Freethought Today · Vol. 28 No. 6 August 2011

Published by the Freedom From Religion Foundation, Inc.

Meet a Legal Intern: Ash

Name: Arash Sajed Khosrowshahi. I go by “Ash” since it’s easier for people to pronounce.
Where and when I was born: San Jose, Calif., Feb. 10, 1987. In a manger, with three wise men present. Fragrant punch was served. Just kidding.
Family: The only other person in my immediate family who’s an atheist is my younger brother Kia, who just turned 18. He’s also the only one in my family who’d want to be mentioned in a heathen newspaper such as this one.
Education: I graduated in 2005 from Center High School in Antelope, Calif. I graduated with dual degrees in philosophy and mathematics from the University of California-Davis in 2009. I’ll be a second-year law student at Boalt Hall at UC-Berkeley. My religious upbringing was: My mom came from a big Irish Catholic family in the Midwest. My dad came from Shiite Iran and was raised with that religious tradition. They taught me general things about God and Jesus and Muhammad, and I got a good dose of being exposed to churches, the bible, mosques and the Quran. They wanted to expose me to these different views so that I would later choose for myself what religion I wanted to practice. I have a feeling though that they each secretly hoped I would pick their faith. They’re pretty uncomfortable with me being an atheist. My mom thinks I’m still going through a phase.
How I came to work as an FFRF legal intern: I was active at UC-Davis in the Agnostic and Atheist Student Association and was familiar with Dan Barker’s debates and the general work FFRF does. After being in law school a couple of months, I figured it would be worth a shot to approach the religion problem in our society from the legal perspective, since I was mainly exposed to it from the theological and technically minded philosophical perspective. While arguing about whether Alvin Plantinga’s modal argument for the existence of God works was intellectually engaging for me, I knew I wouldn’t be making as much of an impact on society doing that as I have been here by being a watchdog for the Establishment Clause.
What I do here: My day-to-day tasks usually involve drafting and sending out “cease and desist” letters to various organizations, schools, police departments and so on which violate the Constitution, such as when there are prayers at graduation ceremonies. I also like to call myself “The Memo Guy,” as I’ve been doing a lot of research on what federal and state courts have said about chaplain programs, religious radio broadcasts on public airwaves, church tax exemptions, roadside crosses and regulations that schools have to follow if they charge religious groups rent to use school facilities.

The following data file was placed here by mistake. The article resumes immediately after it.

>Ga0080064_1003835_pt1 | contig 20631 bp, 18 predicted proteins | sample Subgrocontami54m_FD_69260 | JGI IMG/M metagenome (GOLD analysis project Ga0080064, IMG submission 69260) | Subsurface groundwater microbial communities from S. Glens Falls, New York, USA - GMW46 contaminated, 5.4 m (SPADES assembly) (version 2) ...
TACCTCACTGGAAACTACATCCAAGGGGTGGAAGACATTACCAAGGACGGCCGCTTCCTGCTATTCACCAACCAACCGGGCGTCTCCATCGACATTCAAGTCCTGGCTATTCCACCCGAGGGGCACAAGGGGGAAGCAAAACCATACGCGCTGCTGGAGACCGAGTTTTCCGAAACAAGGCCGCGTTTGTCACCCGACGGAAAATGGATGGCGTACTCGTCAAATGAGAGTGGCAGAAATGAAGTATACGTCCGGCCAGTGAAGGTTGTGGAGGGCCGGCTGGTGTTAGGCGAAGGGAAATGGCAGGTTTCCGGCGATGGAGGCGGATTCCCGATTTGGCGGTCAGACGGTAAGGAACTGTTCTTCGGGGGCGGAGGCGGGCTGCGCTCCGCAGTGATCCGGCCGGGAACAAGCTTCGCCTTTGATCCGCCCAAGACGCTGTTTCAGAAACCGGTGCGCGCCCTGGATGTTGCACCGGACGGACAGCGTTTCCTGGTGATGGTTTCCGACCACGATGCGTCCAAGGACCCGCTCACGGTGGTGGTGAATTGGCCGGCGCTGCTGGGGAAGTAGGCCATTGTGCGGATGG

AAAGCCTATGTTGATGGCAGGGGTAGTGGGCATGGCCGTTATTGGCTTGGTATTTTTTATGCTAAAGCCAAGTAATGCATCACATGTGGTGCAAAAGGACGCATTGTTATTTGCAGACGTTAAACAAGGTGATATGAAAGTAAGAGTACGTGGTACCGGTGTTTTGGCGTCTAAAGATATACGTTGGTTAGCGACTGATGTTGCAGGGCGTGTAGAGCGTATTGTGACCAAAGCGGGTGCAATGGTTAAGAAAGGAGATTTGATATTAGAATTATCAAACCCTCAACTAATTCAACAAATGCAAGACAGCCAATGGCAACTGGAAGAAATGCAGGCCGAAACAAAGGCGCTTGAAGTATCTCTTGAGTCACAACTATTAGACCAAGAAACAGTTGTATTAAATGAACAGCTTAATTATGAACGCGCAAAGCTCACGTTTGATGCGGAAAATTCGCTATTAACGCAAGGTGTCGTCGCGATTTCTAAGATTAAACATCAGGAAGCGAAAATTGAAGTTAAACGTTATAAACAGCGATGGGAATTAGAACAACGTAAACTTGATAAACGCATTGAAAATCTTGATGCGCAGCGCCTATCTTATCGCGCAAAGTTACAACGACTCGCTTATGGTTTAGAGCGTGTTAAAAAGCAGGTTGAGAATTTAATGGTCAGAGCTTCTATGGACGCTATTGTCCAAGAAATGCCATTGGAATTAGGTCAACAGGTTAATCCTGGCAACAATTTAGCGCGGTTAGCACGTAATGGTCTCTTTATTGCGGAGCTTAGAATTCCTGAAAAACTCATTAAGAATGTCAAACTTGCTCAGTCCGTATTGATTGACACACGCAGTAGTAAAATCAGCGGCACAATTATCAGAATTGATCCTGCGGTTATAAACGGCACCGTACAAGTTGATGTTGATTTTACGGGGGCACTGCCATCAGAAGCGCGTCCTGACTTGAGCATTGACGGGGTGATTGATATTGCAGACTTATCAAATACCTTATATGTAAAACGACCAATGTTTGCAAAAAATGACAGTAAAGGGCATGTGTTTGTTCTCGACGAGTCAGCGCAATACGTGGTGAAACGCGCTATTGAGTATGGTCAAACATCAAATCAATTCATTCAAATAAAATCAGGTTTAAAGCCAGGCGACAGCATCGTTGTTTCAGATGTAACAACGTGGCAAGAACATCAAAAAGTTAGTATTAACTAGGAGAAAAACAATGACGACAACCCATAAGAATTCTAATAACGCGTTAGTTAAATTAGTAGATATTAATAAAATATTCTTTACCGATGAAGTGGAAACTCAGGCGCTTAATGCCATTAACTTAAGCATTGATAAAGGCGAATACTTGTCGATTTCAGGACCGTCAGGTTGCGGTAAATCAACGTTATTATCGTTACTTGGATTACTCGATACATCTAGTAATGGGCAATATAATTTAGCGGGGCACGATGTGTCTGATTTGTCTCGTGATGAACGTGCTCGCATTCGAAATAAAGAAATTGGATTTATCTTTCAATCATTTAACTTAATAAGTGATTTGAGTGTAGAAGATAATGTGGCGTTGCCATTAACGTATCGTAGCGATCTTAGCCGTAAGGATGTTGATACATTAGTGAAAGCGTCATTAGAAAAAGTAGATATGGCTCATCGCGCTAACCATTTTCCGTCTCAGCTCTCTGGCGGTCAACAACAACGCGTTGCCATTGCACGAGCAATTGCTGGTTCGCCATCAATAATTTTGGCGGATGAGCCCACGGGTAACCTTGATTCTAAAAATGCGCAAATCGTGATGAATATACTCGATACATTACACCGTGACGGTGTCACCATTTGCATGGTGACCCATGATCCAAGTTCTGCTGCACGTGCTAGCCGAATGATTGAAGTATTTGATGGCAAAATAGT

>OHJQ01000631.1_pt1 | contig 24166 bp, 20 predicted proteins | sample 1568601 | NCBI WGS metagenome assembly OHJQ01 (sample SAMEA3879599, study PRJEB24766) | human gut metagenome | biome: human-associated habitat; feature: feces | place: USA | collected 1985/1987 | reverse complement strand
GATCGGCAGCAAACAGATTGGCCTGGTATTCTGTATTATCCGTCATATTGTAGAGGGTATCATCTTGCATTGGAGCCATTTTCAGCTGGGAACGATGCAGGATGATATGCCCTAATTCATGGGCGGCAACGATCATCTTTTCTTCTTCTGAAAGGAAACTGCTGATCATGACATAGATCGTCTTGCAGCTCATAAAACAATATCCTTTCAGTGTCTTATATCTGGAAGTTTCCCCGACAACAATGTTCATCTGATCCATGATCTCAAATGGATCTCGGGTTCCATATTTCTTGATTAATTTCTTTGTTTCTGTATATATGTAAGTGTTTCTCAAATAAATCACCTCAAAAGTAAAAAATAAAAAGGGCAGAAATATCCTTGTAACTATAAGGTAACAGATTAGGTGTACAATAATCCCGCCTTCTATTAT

What I like best about it: Everyone here is incredibly friendly and open to suggestions on how we can improve each other’s work. I also like being able to think about critical legal issues and to see what rationales (or sometimes “irrationales”) judges have used for why we have the laws on religion that we do. Establishment and Free Exercise Clause jurisprudence is very murky and all over the place, which is both good and bad. It’s good because it lets you test different ways you think cases can and should go, and makes the state of the law richer as a result. But it’s bad because oftentimes a judge can basically rule how he or she wants the case to go and find the appropriate legal theory to get there.
Something funny that’s happened at work: One day, Annie Laurie was showing us the different lighting options we could use in the library where we work, and after a serious and fruitful democratic exchange between myself and the other interns over the course of five intense minutes, we chose a semi-ominous, soft-toned “fluorescent lights off, incandescent bulbs on” option. Then one of the staff attorneys came in and said, “This is going to put me to sleep,” and in a fit of authoritarian, Qaddafi-like rage, turned back on all of the lights!
My legal interests are: Despite my interests in the Constitution, civil rights and societal problems, I’m planning to focus on some area of business law, probably centered around banking, taxes or securities. After the recession, I became really interested in learning how Wall Street works. (Short answer: It doesn’t, at least for most of us.) With my math background, I hope to go into the belly of the beast and make the process we have now become more equitable rather than corporatist. But knowing how this story plays out, it’s likely I’ll become Darth Gordon Gekko Vader.
My legal heroes are: I’m a big fan of the late Justice William Brennan and think the Supreme Court would do well if we started appointing more justices with liberal mindsets like he had. Also, because of the Scopes monkey trial and because he was a general badass attorney, Clarence Darrow. In terms of what I think a lawyer should strive to be, I always think of Gregory Peck’s portrayal of Atticus Finch in “To Kill a Mockingbird.”
These three words sum me up: Sarcastic, intense, alliterative. Things I like: I like progressive metal music, and I’m getting into post-rock. I like reading, though I don’t have much time for it like I used to. I also watch a lot of political philosophy and current events videos on You- Tube, when I’m not trolling my friends on Facebook or creating Internet memes. I’m a big fan of cynical c ome d i a n s . My favorites are George Carlin, Doug Stanhope and Louis CK. The greatest movie of all time is “The Big Lebowski.”
Things I smite: Idiots.

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